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Bright colours make plastics break down faster, fuelling microplastic pollution

Colourful plastics break down faster according to new research.
Colourful plastics break down faster according to new research. Copyright Pexels
Copyright Pexels
By Rosie Frost
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The study’s authors say manufacturers should give more thought to what colour they make short-lived items.

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Plastics with bright colours degrade and form microplastics faster than those with plainer colours, according to new research.

Experts at the University of Leicester have demonstrated that colours like reds, blues and greens can significantly affect the rate at which plastics break down. This could potentially mean more harmful microplastics are introduced into the environment.

The study, published in the journal Environmental Pollution, is the first time this effect has been proved.

Which plastic colours break down faster?

The team from the University of Leicester in the UK and the University of Cape Town in South Africa used two complementary studies to show plastics degrade at different rates depending on what colour is added to them.

One used bottle caps of different colours placed on the roof of a university building, exposed to the sun and elements for three years. The second used different coloured plastic items found on a remote beach in South Africa.

Both showed that black, white and silver plastics were largely unaffected. Blue, green and red samples, however, became very brittle and fragmented over the same time period. In the South African study, the older samples found were all plain colours but the sand was full of brightly coloured fragments.

Researchers say it shows how black, white and silver colourants protect the plastic from damaging ultraviolet (UV) radiation which changes its polymer structure making it brittle.

Microplastic debris washed up on the shore.
Microplastic debris washed up on the shore. AP Photo/Andrew Selsky

“It’s amazing that samples left to weather on a rooftop in Leicester in the UK and those collected on a windswept beach at the southern tip of the African continent show similar results,” says Dr Sarah Key, who led the project.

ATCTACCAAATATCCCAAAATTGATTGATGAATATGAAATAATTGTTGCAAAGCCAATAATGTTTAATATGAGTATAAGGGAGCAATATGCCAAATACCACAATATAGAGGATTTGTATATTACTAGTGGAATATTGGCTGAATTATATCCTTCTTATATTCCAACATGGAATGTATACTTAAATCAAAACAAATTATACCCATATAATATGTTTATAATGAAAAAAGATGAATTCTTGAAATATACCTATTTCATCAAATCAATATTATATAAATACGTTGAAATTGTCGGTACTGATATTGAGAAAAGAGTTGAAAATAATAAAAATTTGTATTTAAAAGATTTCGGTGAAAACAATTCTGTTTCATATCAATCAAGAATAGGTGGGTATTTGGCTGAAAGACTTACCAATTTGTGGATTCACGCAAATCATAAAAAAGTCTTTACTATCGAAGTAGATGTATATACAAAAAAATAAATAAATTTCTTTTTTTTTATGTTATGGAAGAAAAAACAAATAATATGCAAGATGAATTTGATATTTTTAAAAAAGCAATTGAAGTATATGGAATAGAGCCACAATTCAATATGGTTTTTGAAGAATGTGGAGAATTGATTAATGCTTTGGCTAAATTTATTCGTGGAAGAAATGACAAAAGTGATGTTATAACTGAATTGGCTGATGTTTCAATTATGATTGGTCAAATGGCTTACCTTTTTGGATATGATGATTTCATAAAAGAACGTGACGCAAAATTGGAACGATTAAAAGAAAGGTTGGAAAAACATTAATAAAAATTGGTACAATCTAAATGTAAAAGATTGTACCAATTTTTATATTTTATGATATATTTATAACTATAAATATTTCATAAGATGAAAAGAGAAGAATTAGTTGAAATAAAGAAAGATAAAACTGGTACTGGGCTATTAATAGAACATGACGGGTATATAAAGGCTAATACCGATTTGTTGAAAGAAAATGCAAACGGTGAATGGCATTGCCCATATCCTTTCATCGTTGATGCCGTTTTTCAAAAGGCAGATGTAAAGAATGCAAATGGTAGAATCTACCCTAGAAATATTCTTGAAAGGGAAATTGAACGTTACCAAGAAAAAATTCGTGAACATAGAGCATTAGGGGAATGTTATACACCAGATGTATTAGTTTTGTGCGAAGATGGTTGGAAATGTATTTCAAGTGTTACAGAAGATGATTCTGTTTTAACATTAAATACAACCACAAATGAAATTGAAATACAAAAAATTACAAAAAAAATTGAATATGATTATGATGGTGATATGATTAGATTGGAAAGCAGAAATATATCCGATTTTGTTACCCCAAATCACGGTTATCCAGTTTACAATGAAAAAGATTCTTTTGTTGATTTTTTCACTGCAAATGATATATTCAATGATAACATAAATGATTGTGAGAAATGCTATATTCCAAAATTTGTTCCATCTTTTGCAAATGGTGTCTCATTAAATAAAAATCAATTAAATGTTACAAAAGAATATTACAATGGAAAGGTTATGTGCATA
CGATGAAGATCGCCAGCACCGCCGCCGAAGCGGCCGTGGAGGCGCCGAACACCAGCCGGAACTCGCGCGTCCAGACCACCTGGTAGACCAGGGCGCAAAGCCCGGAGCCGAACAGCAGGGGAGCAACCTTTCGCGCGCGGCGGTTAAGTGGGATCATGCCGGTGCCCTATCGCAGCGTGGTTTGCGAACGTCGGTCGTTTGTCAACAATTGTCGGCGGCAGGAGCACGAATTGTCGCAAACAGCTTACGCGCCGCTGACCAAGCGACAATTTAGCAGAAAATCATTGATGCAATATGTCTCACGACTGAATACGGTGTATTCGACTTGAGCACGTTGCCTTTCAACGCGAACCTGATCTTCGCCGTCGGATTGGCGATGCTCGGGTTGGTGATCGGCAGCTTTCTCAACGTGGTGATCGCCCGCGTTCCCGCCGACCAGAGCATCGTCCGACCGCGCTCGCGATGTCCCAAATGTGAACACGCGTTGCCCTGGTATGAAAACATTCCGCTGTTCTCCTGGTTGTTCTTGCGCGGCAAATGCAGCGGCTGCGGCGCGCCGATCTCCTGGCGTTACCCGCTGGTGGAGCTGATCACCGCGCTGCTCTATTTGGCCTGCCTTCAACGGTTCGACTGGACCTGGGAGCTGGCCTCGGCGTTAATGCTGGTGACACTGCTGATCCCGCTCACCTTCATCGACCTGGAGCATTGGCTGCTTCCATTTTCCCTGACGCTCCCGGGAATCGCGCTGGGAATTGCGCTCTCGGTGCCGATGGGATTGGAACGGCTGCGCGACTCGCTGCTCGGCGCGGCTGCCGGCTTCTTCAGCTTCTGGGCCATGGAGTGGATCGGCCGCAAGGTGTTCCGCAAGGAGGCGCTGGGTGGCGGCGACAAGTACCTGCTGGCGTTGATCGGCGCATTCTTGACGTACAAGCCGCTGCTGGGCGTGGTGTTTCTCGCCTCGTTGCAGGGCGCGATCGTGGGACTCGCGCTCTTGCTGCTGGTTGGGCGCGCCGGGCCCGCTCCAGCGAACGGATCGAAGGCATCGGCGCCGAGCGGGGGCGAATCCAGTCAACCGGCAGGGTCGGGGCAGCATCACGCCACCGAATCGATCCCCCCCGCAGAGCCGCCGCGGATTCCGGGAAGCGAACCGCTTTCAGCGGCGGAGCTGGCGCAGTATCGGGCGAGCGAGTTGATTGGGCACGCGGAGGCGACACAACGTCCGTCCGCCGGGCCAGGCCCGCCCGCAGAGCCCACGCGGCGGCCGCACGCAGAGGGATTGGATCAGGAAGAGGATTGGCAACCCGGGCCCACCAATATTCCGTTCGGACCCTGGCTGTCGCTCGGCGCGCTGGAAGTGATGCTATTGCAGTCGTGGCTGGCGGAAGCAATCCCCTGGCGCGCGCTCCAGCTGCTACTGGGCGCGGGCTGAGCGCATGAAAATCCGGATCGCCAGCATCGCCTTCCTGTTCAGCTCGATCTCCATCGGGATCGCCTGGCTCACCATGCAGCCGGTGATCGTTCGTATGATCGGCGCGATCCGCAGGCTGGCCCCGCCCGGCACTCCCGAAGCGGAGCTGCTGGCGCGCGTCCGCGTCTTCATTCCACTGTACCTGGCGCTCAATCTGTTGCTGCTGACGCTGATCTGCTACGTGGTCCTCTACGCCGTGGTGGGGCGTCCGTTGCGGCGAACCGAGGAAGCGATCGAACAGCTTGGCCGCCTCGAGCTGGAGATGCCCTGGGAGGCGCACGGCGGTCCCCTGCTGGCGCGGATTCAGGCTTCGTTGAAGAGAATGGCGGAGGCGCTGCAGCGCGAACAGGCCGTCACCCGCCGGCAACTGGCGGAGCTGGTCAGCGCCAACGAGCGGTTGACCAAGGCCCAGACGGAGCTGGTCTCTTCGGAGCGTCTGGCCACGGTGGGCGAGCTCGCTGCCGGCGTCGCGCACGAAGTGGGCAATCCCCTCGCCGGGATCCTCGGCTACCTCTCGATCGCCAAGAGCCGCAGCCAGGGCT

“What the experiments showed is that even in a relatively cool and cloudy environment for only three years, huge differences can be seen in the formation of microplastics.”

“I’ve often wondered why microplastics in beach sand often appear to be all the colours of the rainbow,” adds co-author Professor Sarah Gabbott, from the University of Leicester School of Geography Geology and the Environment.

“Until our study I assumed that my eyes were being deceived and that I was just seeing the more colourful microplastics because they were easier to spot.”

But, Professor Gabbott says it turns out it really is likely more brightly coloured microplastics are in the environment because they are more susceptible to being fragmented into “millions of tiny, yet colourful microplastic particles”.

Could less colourful plastic reduce pollution?

Researchers say the study has significant implications for material design as not using bright colours could help reduce microplastic pollution. These tiny particles of decomposed plastic have made their way into clouds, ‘pristine’ prehistoric remains and were even found in human testicles.

“Manufacturers should consider both the recyclability of the material and the likelihood of it being littered when designing plastic items and packaging,” Dr Key says.

“For items that are used outdoors or extensively exposed to sunlight, such as plastic outdoor furniture, consider avoiding colours like red, green and blue to make them last as long as possible.”

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